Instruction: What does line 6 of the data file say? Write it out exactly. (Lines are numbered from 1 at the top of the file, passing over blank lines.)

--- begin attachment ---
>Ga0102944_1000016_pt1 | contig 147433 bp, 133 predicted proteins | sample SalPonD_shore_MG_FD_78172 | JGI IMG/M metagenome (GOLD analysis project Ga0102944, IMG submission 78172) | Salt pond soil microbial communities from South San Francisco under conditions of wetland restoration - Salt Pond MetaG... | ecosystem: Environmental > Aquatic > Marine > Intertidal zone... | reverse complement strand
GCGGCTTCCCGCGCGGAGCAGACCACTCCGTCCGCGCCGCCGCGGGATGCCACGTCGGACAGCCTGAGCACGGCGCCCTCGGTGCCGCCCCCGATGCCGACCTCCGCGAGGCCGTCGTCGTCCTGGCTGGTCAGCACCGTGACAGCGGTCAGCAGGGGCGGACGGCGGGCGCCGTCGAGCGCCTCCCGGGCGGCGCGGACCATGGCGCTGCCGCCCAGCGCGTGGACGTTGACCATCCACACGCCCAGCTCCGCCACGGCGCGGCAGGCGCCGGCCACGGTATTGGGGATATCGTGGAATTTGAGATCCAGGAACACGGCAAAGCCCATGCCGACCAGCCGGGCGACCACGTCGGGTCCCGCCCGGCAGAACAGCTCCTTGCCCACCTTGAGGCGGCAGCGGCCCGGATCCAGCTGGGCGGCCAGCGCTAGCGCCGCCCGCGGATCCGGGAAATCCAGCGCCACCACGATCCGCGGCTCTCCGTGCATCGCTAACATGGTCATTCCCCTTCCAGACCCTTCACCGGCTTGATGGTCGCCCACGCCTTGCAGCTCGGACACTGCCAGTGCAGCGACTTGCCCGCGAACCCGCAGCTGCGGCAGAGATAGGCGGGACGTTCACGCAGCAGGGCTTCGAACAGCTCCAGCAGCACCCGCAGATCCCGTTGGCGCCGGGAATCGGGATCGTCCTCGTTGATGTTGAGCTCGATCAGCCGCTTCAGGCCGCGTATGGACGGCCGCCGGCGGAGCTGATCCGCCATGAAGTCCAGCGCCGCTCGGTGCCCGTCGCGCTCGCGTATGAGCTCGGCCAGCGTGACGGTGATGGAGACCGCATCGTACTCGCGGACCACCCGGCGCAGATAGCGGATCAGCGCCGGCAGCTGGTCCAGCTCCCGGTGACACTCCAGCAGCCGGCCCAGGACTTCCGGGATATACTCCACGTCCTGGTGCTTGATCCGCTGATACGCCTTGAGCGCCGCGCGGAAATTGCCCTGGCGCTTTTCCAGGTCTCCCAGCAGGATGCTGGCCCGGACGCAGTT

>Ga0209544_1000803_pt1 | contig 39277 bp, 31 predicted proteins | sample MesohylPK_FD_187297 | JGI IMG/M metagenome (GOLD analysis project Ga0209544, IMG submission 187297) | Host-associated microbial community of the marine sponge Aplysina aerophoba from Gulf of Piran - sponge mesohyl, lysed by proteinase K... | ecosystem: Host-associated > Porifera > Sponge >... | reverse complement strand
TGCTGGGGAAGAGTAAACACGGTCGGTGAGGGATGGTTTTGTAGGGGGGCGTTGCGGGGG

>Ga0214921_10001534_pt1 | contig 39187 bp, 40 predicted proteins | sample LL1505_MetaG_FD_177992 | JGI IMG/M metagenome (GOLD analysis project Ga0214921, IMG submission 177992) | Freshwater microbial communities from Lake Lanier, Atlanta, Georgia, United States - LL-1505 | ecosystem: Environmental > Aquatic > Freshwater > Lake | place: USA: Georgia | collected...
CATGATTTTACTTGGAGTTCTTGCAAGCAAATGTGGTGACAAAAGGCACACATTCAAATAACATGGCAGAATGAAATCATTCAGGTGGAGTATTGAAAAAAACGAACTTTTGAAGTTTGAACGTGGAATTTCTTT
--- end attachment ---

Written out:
CATGATTTTACTTGGAGTTCTTGCAAGCAAATGTGGTGACAAAAGGCACACATTCAAATAACATGGCAGAATGAAATCATTCAGGTGGAGTATTGAAAAAAACGAACTTTTGAAGTTTGAACGTGGAATTTCTTT